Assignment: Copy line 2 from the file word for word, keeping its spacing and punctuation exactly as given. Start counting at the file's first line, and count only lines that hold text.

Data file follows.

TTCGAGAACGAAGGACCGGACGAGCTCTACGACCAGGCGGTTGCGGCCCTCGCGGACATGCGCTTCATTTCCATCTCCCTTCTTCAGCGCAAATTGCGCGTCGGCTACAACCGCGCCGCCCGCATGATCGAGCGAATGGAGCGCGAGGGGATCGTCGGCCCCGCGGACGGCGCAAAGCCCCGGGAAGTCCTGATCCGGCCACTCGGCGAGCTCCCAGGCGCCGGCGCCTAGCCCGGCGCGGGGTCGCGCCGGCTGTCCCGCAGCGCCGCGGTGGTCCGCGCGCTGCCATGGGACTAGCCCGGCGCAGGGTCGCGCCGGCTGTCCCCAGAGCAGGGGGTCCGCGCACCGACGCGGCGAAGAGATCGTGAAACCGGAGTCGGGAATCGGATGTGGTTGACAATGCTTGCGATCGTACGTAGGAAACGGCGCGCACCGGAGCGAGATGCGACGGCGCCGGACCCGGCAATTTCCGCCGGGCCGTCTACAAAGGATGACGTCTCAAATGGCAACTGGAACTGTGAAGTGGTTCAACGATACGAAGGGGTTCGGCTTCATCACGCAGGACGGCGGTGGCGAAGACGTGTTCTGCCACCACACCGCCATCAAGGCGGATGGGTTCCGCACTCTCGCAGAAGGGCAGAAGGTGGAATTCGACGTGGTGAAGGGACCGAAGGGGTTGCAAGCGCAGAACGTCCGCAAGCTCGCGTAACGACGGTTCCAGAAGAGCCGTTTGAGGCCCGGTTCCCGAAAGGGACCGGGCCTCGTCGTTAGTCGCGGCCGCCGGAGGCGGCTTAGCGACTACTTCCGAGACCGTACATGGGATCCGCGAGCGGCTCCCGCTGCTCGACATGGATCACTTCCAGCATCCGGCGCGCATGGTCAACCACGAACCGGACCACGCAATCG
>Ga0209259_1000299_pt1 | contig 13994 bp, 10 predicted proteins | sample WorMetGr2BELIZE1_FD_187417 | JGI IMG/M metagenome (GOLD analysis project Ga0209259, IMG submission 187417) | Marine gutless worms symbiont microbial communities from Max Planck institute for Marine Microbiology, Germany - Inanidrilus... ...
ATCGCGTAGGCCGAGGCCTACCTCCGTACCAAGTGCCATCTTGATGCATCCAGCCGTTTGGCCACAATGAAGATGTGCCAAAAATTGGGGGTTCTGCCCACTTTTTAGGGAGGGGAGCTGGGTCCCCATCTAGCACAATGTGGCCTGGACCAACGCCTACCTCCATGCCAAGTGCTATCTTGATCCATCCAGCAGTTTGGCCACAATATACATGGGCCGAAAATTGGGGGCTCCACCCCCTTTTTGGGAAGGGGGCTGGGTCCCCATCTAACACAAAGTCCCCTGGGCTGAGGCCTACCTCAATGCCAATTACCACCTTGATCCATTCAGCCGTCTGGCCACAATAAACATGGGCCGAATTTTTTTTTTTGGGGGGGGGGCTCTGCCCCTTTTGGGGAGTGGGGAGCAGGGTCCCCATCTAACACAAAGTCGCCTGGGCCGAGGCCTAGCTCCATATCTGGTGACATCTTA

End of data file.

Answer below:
>Ga0209259_1000299_pt1 | contig 13994 bp, 10 predicted proteins | sample WorMetGr2BELIZE1_FD_187417 | JGI IMG/M metagenome (GOLD analysis project Ga0209259, IMG submission 187417) | Marine gutless worms symbiont microbial communities from Max Planck institute for Marine Microbiology, Germany - Inanidrilus... ...